Typewriter Tuesday: Mae West

For today’s Typewriter Tuesday we’re taking a closer look at Mae West’s 1959 Olympia SF, on loan from the collection of Steve Soboroff. You can see this machine and more on display in our special exhibit Tools of the Trade, open now.

Mae West's typewriter is now on display at the American Writers Museum in Chicago.
Mae West’s 1959 Olympia SF, on display in our Tools of the Trade exhibit.

“I believe in censorship. I made a fortune out of it.”

Mae West, a woman of endless charisma and controversial, outspoken wit, wrote most of her own lines, and relished the trouble they brought. West, born in Brooklyn, started performing young, in vaudeville and jazz clubs and small parts in Broadway revues, but it was the plays she penned herself, under the pseudonym Jane Mast, that brought her to fame. The 1926 self-written Sex, West’s first Broadway starring role, earned her a $500 fine and 10 days in jail for public indecency — she was released two days early for good behavior. West claimed to have “climbed the ladder of success wrong by wrong,” and it was exactly her brash self-assuredness that so captivated American audiences.

Mae West's typewriter is now on display at the American Writers Museum in Chicago.
You can see Mae West’s typewriter and more in our Tools of the Trade exhibit, open now.

This typewriter dates to a much later point in West’s career, some 30 years after Sex, when she had become a full-fledged movie star and sex symbol. West actually didn’t appear in any films between 1943 and 1970, and retired from the stage in 1961, but had instead begun both a recording career and a collection of autobiographies. It is possible she used this typewriter to write 1959’s Goodness Had Nothing to Do With It, or her 1975 advice collection, Mae West on Sex, Health and ESP, moving second-wave, sexually-liberated feminism forward one click-clacking key at a time.

The Olympia SF isn’t a particularly unusual or flashy model, but it is well-made and quietly glamorous in its dainty cream-and-chrome casing. There’s something perfect about it, the ideal of what a little, everyday typewriter should be. You can see the appeal: small and portable and totally reliable, tiny and tough like its owner, always ready for whatever blazing double entendres Mae West had in store.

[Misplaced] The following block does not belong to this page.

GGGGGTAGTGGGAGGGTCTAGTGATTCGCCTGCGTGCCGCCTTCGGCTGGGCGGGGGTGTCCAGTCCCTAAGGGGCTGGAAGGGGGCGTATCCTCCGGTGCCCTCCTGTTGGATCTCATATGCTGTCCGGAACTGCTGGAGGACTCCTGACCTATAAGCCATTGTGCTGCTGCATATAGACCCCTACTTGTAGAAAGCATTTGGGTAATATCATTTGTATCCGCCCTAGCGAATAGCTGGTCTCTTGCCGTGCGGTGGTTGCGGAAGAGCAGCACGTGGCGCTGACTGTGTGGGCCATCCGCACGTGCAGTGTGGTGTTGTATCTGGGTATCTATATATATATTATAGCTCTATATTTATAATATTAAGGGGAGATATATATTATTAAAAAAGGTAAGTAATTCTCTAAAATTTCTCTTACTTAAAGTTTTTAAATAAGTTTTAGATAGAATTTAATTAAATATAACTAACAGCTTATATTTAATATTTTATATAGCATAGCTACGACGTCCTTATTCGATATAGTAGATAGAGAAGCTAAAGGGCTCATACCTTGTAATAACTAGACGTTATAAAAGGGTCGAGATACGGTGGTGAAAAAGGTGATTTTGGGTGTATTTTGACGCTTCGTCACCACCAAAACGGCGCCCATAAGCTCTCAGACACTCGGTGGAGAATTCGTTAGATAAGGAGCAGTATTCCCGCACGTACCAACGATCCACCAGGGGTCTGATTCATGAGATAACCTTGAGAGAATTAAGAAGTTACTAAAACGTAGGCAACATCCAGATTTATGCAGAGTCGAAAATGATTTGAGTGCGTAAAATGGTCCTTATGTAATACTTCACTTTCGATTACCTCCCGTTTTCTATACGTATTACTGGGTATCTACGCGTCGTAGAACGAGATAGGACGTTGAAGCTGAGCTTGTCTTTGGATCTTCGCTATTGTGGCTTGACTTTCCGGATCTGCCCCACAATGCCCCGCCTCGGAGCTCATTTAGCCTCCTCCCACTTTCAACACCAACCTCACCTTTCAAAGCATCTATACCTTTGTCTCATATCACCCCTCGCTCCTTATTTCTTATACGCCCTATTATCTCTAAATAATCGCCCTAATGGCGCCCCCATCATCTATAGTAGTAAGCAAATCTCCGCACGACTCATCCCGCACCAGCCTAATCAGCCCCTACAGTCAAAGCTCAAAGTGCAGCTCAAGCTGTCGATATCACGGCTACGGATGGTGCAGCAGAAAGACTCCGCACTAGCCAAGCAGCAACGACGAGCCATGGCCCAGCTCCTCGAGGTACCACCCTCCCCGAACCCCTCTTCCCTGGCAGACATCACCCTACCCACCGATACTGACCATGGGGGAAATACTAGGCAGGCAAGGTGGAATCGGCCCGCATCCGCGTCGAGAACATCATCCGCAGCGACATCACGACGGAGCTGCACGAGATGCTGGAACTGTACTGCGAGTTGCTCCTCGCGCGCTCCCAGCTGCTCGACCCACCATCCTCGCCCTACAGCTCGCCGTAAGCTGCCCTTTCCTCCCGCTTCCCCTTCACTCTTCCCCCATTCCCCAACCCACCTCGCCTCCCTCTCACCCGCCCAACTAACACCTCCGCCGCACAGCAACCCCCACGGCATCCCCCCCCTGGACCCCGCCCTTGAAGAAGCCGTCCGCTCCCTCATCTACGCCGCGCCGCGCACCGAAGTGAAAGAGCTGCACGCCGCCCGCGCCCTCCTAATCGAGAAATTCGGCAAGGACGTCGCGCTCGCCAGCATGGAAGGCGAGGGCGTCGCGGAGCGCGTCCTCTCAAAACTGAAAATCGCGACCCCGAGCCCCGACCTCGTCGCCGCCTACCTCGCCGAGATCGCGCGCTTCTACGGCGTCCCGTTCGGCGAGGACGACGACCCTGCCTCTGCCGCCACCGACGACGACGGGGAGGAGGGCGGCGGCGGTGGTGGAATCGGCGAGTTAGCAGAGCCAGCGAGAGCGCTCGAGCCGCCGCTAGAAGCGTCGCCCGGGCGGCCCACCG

Mae West's typewriter is now on display at the American Writers Museum in Chicago.
Aerial view of Mae West’s typewriter, currently on display in our Tools of the Trade exhibit.

“You only live once, but if you do it right, once is enough.”

Of West’s 13 movies — the first not released until she was 40, which seems unthinkable for old studio-era Hollywood — she ostensibly wrote (or partially rewrote) nine of them, although confusing credits have made the exact degree unclear. For all that she was the glamorous diva in nine-inch platform heels, the woman who discovered Cary Grant, an icon so beautiful that Salvador Dali created a sofa based on her lips, West was at her best when she was writing. We have this typewriter to thank for helping to share an unapologetic, singular voice with the world.

Thank you for reading Typewriter Tuesday, a series from the American Writers Museum that aims to shed light on the typewriters and other tools behind some of your favorite works of literature. Check back every Tuesday to learn more about these trusty machines and the writers who used them. Our newest special exhibit Tools of the Trade, which opened June 22, 2019, features more than a dozen typewriters, as well as other writing implements and instruments used by American writers.


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